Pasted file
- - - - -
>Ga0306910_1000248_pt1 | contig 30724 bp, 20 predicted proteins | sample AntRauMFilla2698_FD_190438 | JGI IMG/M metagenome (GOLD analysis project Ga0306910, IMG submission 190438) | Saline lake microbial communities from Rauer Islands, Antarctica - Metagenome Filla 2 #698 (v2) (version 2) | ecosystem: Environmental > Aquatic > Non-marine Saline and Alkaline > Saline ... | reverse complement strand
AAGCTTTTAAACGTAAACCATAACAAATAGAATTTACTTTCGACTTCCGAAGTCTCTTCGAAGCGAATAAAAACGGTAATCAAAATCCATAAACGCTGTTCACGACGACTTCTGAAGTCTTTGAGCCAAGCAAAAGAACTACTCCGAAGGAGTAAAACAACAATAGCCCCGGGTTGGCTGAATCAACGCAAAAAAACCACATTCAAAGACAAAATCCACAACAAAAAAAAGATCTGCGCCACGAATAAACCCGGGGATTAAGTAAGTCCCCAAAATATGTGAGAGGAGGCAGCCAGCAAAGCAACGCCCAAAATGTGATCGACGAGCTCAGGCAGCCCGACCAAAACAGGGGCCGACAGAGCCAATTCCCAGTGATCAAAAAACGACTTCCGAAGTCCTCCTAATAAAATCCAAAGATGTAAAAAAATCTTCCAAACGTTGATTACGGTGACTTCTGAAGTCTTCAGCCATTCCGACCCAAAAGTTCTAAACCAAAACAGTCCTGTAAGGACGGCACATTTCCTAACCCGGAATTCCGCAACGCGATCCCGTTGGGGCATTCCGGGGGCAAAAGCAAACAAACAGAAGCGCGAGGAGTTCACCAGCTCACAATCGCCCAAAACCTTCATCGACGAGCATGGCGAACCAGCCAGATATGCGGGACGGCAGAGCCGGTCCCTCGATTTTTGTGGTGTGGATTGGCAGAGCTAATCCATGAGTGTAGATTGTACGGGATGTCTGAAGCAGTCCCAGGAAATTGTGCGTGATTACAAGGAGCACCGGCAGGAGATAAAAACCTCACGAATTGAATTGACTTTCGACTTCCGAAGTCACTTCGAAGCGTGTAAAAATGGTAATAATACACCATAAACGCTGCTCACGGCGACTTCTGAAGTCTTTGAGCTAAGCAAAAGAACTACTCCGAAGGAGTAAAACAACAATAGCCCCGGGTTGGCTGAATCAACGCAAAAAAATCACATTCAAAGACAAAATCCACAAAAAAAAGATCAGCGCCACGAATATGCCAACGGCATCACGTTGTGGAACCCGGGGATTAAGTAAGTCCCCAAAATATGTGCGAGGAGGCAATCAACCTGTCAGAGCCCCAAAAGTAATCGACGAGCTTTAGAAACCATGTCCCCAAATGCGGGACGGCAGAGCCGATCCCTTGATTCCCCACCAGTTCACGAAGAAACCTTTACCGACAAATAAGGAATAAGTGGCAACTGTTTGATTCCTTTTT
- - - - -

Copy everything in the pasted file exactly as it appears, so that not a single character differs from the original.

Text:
>Ga0306910_1000248_pt1 | contig 30724 bp, 20 predicted proteins | sample AntRauMFilla2698_FD_190438 | JGI IMG/M metagenome (GOLD analysis project Ga0306910, IMG submission 190438) | Saline lake microbial communities from Rauer Islands, Antarctica - Metagenome Filla 2 #698 (v2) (version 2) | ecosystem: Environmental > Aquatic > Non-marine Saline and Alkaline > Saline ... | reverse complement strand
AAGCTTTTAAACGTAAACCATAACAAATAGAATTTACTTTCGACTTCCGAAGTCTCTTCGAAGCGAATAAAAACGGTAATCAAAATCCATAAACGCTGTTCACGACGACTTCTGAAGTCTTTGAGCCAAGCAAAAGAACTACTCCGAAGGAGTAAAACAACAATAGCCCCGGGTTGGCTGAATCAACGCAAAAAAACCACATTCAAAGACAAAATCCACAACAAAAAAAAGATCTGCGCCACGAATAAACCCGGGGATTAAGTAAGTCCCCAAAATATGTGAGAGGAGGCAGCCAGCAAAGCAACGCCCAAAATGTGATCGACGAGCTCAGGCAGCCCGACCAAAACAGGGGCCGACAGAGCCAATTCCCAGTGATCAAAAAACGACTTCCGAAGTCCTCCTAATAAAATCCAAAGATGTAAAAAAATCTTCCAAACGTTGATTACGGTGACTTCTGAAGTCTTCAGCCATTCCGACCCAAAAGTTCTAAACCAAAACAGTCCTGTAAGGACGGCACATTTCCTAACCCGGAATTCCGCAACGCGATCCCGTTGGGGCATTCCGGGGGCAAAAGCAAACAAACAGAAGCGCGAGGAGTTCACCAGCTCACAATCGCCCAAAACCTTCATCGACGAGCATGGCGAACCAGCCAGATATGCGGGACGGCAGAGCCGGTCCCTCGATTTTTGTGGTGTGGATTGGCAGAGCTAATCCATGAGTGTAGATTGTACGGGATGTCTGAAGCAGTCCCAGGAAATTGTGCGTGATTACAAGGAGCACCGGCAGGAGATAAAAACCTCACGAATTGAATTGACTTTCGACTTCCGAAGTCACTTCGAAGCGTGTAAAAATGGTAATAATACACCATAAACGCTGCTCACGGCGACTTCTGAAGTCTTTGAGCTAAGCAAAAGAACTACTCCGAAGGAGTAAAACAACAATAGCCCCGGGTTGGCTGAATCAACGCAAAAAAATCACATTCAAAGACAAAATCCACAAAAAAAAGATCAGCGCCACGAATATGCCAACGGCATCACGTTGTGGAACCCGGGGATTAAGTAAGTCCCCAAAATATGTGCGAGGAGGCAATCAACCTGTCAGAGCCCCAAAAGTAATCGACGAGCTTTAGAAACCATGTCCCCAAATGCGGGACGGCAGAGCCGATCCCTTGATTCCCCACCAGTTCACGAAGAAACCTTTACCGACAAATAAGGAATAAGTGGCAACTGTTTGATTCCTTTTT